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The French trial in absentia of Ottawa academic Hassan Diab is renewing attention to Canada’s extradition law, which critics say is unfair and needs reform amid a parliamentary study of the issue.

The law makes it almost impossible for judges to refuse to send accused abroad to face charges, several witnesses in February told the House standing committee on justice and human rights, which is examining whether the process treats accused fairly.

The committee has been urged to recommend changes to the current process that requires a judge to order an accused extradited except in cases where the judge concludes the evidence in the case put forward by the country seeking extradition is “manifestly unreliable.”

“‘Manifestly unreliable’ has become a bullet proof test so there is no way for a person to demonstrate that whatever’s put in that record of the case doesn’t justify extradition,” lawyer Donald Bayne told The Globe and Mail in an interview.

Mr. Bayne testified in front of the parliamentary committee in February and represents Mr. Diab – the Carleton University instructor who since last week has been on trial in absentia in Paris in connection with a 1980 synagogue bombing.

Canada extradited Mr. Diab in November, 2014, to France, where he spent three years and two months in prison. In January, 2018, two investigative judges ordered his release owing to strong evidence that he was in Lebanon when the bombing occurred. He subsequently returned to Canada.

But an appeal of that decision was upheld, and Mr. Diab is now on trial again, although France has not sought extradition this time around. Mr. Bayne expects France will once again request Mr. Diab’s extradition if he is found guilty.

New Democrat MP Randall Garrison, who sits on the standing committee, pushed last year for the study of Canada’s extradition law.

Mr. Diab is “kind of the poster case for how bad our system is, but it’s not the only case where there are clear problems with the way we treat extradition,” Mr. Garrison said, pointing to Canada’s high extradition rate. “It’s pretty clear why that happens and we need to reform.”

Before someone can be removed from Canada at the request of a country with which it has an extradition treaty, a judge must evaluate a summary of evidence provided by the foreign state seeking the extradition. The judge then decides if the accused’s actions would be considered a criminal offence if it occurred in Canada.

But the judge’s role is not to evaluate the evidence.

Extradition requests are managed by the International Assistance Group, housed in the Department of Justice. Janet Henchey, director general and senior general counsel for the IAG, testified at the February hearings that evaluating evidence threatens the speed of extradition.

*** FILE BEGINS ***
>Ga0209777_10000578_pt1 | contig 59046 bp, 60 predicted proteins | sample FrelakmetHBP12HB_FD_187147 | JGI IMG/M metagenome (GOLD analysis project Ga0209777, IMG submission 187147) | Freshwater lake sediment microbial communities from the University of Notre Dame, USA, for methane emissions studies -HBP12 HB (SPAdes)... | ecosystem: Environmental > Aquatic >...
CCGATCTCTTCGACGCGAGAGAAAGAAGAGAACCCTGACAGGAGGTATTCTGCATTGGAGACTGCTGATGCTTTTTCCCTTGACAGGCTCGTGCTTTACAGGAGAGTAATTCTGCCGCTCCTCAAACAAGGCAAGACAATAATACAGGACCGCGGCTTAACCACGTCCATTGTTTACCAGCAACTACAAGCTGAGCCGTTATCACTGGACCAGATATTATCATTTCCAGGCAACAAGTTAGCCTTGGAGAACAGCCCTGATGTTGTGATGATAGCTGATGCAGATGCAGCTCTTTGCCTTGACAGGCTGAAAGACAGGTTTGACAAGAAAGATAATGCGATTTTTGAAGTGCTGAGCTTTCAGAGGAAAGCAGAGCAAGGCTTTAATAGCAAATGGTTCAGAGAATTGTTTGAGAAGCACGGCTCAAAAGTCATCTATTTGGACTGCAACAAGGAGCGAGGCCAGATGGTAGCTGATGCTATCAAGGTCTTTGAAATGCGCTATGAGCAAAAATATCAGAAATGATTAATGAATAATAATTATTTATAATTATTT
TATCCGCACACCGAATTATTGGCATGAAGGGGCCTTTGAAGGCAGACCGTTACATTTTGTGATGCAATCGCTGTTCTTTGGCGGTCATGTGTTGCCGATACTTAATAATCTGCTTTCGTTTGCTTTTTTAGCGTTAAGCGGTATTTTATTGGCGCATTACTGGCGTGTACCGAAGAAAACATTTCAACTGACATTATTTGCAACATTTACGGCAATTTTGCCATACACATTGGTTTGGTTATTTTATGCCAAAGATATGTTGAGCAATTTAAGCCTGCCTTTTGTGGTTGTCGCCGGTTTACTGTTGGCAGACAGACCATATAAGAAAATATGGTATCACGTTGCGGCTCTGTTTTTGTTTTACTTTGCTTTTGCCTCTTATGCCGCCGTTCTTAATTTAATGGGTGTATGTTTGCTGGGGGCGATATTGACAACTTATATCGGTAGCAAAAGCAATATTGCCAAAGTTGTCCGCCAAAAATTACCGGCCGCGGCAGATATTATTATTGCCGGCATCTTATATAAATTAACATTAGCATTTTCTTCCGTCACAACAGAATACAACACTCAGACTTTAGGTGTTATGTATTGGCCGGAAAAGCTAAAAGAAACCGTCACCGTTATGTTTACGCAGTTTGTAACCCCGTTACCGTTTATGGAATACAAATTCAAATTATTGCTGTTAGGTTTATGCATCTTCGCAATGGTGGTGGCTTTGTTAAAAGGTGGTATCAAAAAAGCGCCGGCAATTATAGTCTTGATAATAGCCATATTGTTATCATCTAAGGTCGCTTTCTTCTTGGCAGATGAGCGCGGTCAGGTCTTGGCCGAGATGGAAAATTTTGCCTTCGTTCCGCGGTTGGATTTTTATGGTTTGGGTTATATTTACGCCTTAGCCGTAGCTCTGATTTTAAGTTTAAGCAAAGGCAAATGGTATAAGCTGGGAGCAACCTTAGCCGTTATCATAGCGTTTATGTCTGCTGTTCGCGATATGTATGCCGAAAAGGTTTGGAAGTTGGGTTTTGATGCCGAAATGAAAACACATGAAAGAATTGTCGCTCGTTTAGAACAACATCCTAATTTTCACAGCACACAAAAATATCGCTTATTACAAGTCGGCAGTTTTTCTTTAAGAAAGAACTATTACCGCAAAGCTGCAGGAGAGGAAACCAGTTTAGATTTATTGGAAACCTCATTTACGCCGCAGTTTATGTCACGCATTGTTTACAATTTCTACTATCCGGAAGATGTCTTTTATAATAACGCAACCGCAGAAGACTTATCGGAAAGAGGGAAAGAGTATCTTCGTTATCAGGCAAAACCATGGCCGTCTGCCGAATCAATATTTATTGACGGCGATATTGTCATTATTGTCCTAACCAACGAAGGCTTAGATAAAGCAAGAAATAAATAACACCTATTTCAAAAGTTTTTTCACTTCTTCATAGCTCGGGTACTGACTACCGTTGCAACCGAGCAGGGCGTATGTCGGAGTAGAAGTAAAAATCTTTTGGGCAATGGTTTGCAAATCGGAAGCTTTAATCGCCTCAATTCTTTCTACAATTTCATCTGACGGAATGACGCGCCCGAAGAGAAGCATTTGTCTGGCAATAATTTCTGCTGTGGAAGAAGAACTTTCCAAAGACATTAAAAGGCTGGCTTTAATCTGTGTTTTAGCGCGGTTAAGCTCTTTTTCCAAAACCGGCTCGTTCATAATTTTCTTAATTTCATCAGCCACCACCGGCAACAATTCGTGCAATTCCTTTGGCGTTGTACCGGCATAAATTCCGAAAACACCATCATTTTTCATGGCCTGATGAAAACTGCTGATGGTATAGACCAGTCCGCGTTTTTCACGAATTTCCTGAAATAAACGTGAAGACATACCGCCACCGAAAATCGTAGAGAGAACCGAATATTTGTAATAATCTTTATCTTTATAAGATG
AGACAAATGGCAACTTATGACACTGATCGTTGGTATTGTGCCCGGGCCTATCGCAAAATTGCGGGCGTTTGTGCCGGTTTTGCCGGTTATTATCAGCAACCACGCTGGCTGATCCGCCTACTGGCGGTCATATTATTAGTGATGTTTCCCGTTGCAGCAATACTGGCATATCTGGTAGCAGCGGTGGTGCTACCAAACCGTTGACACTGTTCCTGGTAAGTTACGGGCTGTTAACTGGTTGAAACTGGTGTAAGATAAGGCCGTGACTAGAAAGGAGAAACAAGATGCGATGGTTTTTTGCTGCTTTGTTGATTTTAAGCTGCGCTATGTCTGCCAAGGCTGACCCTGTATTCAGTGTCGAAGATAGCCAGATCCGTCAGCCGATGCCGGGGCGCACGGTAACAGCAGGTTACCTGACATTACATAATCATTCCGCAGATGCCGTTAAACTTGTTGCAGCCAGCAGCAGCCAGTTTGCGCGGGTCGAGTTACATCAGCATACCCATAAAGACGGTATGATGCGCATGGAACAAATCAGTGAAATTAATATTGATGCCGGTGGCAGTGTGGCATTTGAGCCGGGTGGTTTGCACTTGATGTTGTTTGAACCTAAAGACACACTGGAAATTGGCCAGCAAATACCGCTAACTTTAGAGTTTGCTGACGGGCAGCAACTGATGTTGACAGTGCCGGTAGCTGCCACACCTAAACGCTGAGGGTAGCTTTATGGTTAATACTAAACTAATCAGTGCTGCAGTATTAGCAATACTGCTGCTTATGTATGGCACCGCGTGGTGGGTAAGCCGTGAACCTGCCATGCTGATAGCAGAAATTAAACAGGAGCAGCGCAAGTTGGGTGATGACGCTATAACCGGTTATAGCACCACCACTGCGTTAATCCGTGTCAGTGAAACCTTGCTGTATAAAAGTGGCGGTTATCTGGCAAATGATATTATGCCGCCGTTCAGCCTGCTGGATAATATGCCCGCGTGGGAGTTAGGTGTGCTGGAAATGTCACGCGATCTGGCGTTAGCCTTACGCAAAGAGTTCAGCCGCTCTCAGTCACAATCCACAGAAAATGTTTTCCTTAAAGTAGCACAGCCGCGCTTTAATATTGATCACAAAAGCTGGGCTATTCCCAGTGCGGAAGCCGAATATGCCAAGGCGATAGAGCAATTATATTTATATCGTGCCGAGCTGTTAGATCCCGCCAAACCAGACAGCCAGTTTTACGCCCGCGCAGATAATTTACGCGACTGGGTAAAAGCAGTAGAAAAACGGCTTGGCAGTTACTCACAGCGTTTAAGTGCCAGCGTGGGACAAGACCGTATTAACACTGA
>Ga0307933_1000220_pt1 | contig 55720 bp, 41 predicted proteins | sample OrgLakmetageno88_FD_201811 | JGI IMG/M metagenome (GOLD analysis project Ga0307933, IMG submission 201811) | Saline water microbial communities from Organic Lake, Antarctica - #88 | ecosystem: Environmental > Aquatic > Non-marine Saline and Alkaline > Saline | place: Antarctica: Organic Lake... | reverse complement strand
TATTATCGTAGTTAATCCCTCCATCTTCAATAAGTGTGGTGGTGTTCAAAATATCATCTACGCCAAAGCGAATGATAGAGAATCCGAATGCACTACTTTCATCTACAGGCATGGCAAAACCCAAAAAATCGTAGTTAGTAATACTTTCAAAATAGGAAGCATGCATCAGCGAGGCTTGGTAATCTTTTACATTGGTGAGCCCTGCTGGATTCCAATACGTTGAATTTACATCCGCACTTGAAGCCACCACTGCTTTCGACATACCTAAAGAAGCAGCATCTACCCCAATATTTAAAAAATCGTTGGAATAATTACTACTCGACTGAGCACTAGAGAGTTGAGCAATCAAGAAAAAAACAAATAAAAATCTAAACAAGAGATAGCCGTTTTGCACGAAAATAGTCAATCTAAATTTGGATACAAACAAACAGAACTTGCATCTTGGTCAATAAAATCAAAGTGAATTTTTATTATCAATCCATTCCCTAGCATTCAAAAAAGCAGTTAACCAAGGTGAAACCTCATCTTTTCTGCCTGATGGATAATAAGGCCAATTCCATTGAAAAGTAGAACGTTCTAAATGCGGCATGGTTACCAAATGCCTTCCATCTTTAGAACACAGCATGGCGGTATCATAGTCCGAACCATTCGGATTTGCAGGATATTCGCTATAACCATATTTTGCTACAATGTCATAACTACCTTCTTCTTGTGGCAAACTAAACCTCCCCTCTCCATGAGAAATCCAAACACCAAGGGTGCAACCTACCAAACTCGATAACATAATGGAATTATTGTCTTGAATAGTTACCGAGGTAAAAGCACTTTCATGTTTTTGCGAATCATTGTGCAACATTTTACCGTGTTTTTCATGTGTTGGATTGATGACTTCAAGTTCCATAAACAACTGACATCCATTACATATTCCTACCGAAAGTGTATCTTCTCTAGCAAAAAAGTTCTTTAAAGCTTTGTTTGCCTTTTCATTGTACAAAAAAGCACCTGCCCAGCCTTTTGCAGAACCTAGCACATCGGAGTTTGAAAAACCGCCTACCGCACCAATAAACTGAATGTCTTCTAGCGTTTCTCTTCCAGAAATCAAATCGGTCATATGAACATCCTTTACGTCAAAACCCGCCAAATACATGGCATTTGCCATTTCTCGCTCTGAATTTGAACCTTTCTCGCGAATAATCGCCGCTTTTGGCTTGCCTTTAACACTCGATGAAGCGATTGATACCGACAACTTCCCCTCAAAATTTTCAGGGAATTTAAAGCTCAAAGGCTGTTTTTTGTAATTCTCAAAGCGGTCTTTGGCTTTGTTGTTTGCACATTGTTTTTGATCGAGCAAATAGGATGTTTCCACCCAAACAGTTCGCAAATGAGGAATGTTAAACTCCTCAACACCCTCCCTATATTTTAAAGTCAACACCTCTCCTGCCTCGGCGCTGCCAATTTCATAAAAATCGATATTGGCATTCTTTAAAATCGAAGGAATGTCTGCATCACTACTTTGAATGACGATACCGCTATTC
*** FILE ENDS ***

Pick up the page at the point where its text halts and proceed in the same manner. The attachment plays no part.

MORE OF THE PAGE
“The really important principle of extradition … is that extradition is not a trial,” Ms. Henchey said. “By calling witnesses and cross-examining witnesses and turning the extradition process into a trial, we are actually delaying the person from accessing justice.”

She also said Canada has one of the most rigorous extradition systems in the world, especially compared to some countries that require no evidence.

“It would be wrong to suggest that the Canadian extradition system is some kind of Wild West of extradition and that around the world everyone else has greater rights.”

Most of the evidence presented in Mr. Diab’s 2014 extradition case was rejected as unreliable by Ontario Superior Court Justice Robert Maranger. He described a handwriting analysis allegedly linking Mr. Diab to a local hotel before the bombing as “convoluted, very confusing, with conclusions that are suspect.”

But Justice Maranger said he had no choice but to move forward with the extradition request because he could not describe the evidence as “manifestly unreliable.”

“As a guy who’s been 51 years in the criminal justice system in this country, my perspective is that this is the most unfair process and law that I’ve encountered in that half century,” Mr. Bayne said at the House committee meeting February.

Rania Tfaily, Mr. Diab’s wife, told the committee the process puts the onus of proof that the evidence is faulty on the accused, rather than the state requesting extradition. She called that a “travesty of justice.”

After a judge rules on extradition, the final decision is left up to the federal minister of justice.

The committee also heard calls for Canada’s extradition law to include more consideration of the human-rights records of the countries requesting extradition. Other witnesses complained Canada’s concerns about aggravating its relationship with requesting countries plays too much of a role in the process.

Mr. Garrison anticipates the committee’s report will call for comprehensive reform of Canadian extradition policy. He expects the report to be tabled in the House by the summer.

“I am disappointed how long it’s taking,” he said. “But we are getting things done in this minority Parliament and hopefully getting this report to the government will encourage them to act.”

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